All told, the cost savings associated with SaaS BPM and BI solutions can be significant. While the up-front cost of licensing and deploying enterprise BPM and BI often exceeds $250,000, the first year of subscription and services for an SaaS solution is often an order of magnitude less expensive. $25,000 is a common level of spending.
Focused features and better quality. SaaS solutions are typically focused on providing the key functionality required for midmarket customers, avoiding the extraneous bells and whistles that are endemic in enterprise software. SaaS providers also release frequent product upgrades, often on a quarterly basis, ensuring continuous innovation. And customers can actually take advantage of the new releases since they receive automatic upgrades.
The open-source dimension also improves solution quality. Open-source communities can contribute thousands of new "eyes" to the quality-assurance process and can play a key role in defining a product road map that will meet the community's requirements. The availability of source code allows companies to more easily customize solutions to their specific needs and also enables partners and other community members to extend the solution by developing new templates, adapters, and other modules.
Improved support. The entire nature of the support process also undergoes dramatic changes when software is offered as a service. Because customers do not need to make large up-front investments in SaaS solutions but instead pay ongoing subscription fees, SaaS providers have a tremendous incentive to provide exceptional customer service; if they don't, customers will not renew their contracts, which jeopardizes the provider's core business. In this model, control finally shifts back to the customer.
Open-source systems add a new type of support to the mix. The user community can deliver support beyond that offered by the SaaS provider, via forums that allow users and partners to share recommendations and how-to information. Plus, the open access to source code ensures that companies are not locked in to a vendor over the long term. If the vendor doesn't provide excellent support, someone else can step in and do so.
Rapid deployments. Because no new hardware or software is required for on-demand solutions, and because they are "packaged" applications with predefined functionality, they can be deployed extremely quickly. The difference between this and the traditional BPM implementation is striking. Whereas the average deployment time for traditional BPM and BI software is five months, deployment of SaaS solutions typically lasts only two to six weeks. While the on-premises versions do require the installation of software, there is still a focus on easy, efficient delivery. In fact, the benchmark is one-click download and installation, with no IT skills required.
Enhanced collaboration. Because the foundation of SaaS solutions is Web-based access, they are ideally suited for the collaborative nature of corporate budgeting, forecasting, reporting, and analysis. The centralized database means the end of "multiple versions of the truth" -- everyone is literally on the same page and working from the same set of numbers. It also eliminates time-consuming, error-prone consolidations. The Web-based delivery of SaaS applications means that managers anywhere in the world can immediately access their dashboards, reports, budgets, or forecasts.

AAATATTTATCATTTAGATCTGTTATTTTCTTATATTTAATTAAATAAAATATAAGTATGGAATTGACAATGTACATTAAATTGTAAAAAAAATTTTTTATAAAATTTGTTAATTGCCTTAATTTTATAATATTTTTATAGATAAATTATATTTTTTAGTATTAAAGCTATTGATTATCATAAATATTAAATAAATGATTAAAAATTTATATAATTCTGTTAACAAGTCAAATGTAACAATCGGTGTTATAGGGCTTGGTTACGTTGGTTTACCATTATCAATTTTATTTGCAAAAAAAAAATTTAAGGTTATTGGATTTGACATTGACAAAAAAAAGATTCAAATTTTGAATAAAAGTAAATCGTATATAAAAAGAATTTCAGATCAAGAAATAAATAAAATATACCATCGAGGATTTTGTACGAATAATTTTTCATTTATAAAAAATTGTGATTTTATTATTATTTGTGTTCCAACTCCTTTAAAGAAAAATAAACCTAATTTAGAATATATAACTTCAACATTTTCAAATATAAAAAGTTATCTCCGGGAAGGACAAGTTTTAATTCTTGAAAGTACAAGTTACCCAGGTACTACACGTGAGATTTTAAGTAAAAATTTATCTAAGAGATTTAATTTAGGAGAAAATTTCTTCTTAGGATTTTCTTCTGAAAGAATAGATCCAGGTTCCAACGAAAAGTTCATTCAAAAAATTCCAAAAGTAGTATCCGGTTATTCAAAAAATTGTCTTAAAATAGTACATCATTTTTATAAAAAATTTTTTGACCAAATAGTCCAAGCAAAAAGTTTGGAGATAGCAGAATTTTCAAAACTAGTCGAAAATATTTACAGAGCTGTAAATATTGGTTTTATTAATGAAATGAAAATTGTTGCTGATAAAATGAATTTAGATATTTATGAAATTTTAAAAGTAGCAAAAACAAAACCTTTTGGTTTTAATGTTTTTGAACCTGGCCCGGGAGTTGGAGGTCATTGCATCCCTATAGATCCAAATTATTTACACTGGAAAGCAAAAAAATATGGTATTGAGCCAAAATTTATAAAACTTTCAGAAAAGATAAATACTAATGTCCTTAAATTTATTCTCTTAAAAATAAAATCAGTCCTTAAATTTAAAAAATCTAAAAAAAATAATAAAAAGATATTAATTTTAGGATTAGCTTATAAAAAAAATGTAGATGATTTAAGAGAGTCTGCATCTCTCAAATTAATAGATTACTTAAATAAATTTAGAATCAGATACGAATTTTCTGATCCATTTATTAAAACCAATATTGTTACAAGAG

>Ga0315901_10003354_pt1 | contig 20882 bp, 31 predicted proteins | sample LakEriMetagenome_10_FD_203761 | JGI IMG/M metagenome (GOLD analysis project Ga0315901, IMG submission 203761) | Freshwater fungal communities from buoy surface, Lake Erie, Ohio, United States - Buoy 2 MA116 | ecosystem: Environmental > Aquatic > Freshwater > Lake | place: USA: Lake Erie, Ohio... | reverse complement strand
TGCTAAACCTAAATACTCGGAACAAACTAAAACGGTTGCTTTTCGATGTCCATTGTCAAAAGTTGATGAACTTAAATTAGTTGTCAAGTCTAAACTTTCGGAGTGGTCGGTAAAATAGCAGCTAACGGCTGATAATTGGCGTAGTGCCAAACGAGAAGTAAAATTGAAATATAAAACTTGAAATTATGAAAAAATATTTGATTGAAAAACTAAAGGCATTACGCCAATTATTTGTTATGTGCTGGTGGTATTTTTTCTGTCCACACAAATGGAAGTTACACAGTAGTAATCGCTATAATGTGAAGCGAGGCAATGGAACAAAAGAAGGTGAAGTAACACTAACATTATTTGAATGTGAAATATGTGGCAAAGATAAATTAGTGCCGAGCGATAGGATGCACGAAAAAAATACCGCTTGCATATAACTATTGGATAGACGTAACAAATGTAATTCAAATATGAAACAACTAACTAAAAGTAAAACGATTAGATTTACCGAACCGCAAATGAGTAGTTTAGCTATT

Open-source communities introduce a completely different type of collaboration. Users can tap into a broader community outside the company, obtaining third-party information and assumptions, discussing financial modeling and budgeting best practices, and gaining insights into how their company's KPIs and metrics compare with industry averages.
Transparency. SaaS providers also strive to operate with newfound openness, putting all of their cards on the table. On-demand providers often enter into service-level agreements and publish availability (uptime and downtime) statistics. Vendors that offer open-source software not only provide access to the source code, but also make public bug lists and sponsor forums in which users -- and prospective users -- are encouraged to openly share their experiences. This new mode of operations is yet another example of control shifting from software vendors back to customers and users.
Through the advent of SaaS solutions, midsize companies and divisions of larger corporations finally have an option that provides the simplicity and flexibility of spreadsheets, combined with the power and unified database control of BPM and BI applications, at a fraction of the cost of current enterprise-caliber alternatives.
Viva la Revolución!
By taking advantage of SaaS BPM and BI products, midsize companies in particular will see a remarkable transformation in their ability to quickly and easily access, create, and share the key information required to make decisions and run a business.
The corporate world moves too fast today, and the bar is set too high, for midmarket businesses to do without the BI and BPM tools used by their larger and more affluent competitors. Now that data and decision-making are becoming democratized, it's time for midsize companies to arm their knowledge workers -- the white-collar proletariat -- with the BPM and BI tools they need to compete successfully. The time is now. Viva la SaaS revolución!
William A. Soward is the president and CEO of BPM software-as-a-service vendor Adaptive Planning.